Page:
If you didn’t contact the merchant about the issue first. You place a catering order and pay with your credit card, but when the food arrives, there’s an item missing and the sandwiches are all wrong. Your first recourse always should be to call the caterer and let them know about the error. If they fail to take action, you can go ahead and file a dispute—but you need to give the vendor a chance to make it right first.


If you are disputing a fraudulent charge, call your creditor to report it right away. That way, they can open an investigation, but also freeze your account as soon as possible to prevent further such charges.

How To Dispute a Credit Card Charge

Follow these steps to improve the odds of getting your dispute approved:

  • Make sure you have a good case: Was the charge fraudulent or was your card stolen? Was there a pricing error the merchant will not fix? Were you dissatisfied with the goods or service, but the vendor would not issue a refund? Did you send back an item for return but didn’t get a credit to your account? In any of those scenarios, you should have a good case.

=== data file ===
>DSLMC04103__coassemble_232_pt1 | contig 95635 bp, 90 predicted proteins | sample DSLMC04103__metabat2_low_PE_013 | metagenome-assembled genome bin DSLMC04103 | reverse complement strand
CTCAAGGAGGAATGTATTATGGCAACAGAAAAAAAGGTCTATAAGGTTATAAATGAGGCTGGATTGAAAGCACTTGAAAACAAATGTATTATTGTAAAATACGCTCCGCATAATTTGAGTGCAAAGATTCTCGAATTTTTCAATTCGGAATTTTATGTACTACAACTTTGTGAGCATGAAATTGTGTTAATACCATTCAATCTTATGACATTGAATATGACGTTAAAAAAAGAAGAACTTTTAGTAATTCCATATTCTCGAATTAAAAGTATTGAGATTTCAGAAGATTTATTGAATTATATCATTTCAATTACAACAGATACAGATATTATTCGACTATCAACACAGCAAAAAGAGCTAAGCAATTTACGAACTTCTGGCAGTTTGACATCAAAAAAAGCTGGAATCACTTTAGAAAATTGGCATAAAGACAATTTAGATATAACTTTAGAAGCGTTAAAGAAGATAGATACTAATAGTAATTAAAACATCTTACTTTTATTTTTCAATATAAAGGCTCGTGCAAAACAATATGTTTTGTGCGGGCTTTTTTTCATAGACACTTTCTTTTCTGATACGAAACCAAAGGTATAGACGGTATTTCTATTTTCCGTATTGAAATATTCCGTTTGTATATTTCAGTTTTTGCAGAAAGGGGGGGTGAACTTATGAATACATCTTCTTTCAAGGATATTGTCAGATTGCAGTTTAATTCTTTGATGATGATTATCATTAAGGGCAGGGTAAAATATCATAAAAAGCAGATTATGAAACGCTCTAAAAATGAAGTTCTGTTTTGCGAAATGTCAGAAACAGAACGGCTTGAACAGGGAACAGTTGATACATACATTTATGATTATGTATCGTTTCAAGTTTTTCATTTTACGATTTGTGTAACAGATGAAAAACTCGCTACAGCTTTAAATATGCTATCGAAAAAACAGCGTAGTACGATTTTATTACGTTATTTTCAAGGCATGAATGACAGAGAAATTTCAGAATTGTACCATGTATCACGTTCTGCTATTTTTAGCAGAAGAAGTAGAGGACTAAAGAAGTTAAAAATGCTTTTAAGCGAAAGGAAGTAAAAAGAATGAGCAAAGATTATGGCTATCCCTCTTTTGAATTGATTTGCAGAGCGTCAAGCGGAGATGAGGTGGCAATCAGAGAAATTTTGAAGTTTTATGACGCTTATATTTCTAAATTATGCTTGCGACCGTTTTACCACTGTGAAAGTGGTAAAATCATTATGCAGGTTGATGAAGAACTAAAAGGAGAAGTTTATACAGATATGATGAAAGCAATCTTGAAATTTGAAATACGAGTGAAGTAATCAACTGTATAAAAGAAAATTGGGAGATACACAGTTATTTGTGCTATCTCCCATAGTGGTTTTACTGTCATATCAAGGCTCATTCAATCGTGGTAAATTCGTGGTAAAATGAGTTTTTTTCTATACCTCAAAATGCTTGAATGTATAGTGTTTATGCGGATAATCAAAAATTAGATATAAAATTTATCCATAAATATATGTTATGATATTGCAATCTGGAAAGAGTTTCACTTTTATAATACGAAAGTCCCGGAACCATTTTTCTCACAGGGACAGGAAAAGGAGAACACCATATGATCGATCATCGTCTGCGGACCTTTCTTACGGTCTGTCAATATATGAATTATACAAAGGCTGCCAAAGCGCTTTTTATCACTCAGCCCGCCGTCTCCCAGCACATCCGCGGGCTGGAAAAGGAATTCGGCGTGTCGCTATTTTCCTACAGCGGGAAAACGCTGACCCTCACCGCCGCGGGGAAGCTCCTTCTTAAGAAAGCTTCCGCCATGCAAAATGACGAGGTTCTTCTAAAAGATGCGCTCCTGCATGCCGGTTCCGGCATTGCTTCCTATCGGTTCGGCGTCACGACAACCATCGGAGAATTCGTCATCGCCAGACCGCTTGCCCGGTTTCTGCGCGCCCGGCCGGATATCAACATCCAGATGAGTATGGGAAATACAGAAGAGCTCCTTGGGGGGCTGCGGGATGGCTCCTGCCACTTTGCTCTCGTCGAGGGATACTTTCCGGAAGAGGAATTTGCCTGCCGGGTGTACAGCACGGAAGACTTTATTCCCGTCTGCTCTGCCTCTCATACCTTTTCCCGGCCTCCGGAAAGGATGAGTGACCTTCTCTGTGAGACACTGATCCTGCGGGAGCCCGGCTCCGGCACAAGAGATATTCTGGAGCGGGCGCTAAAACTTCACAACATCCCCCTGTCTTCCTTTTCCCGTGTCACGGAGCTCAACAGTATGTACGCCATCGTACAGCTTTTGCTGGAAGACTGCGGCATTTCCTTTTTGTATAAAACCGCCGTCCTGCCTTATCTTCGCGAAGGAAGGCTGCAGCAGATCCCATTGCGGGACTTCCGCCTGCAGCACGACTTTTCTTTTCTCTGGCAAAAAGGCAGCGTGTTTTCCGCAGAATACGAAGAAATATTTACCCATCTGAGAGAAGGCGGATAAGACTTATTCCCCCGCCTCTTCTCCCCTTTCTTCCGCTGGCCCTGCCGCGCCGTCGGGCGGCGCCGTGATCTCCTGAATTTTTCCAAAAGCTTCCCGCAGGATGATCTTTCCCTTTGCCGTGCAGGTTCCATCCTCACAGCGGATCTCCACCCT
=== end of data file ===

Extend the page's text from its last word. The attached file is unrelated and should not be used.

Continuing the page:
• Gather any evidence that can help prove why you should get your money back: This can include things such as a copy of your bill that includes the pricing error; a service listed in your contract that was not provided; proof you returned an item; or a screenshot of your correspondence with a vendor in which they refused to refund you. 
  • File your dispute in a timely manner: You can do this online with some credit card issuers, or you can send a letter by mail. Be sure to put your story in writing and upload/provide copies of any supporting documentation.

Frequently Asked Questions (FAQs)

How long do you have to dispute credit card charges?

You have two billing cycles, or 60 days, to dispute a credit card charge. If you choose to send a letter by mail, it must reach the creditor within 60 days of the bill in which the charge first appeared. Use certified mail and request a return receipt. If filing online, it will also have to be done within 60 days.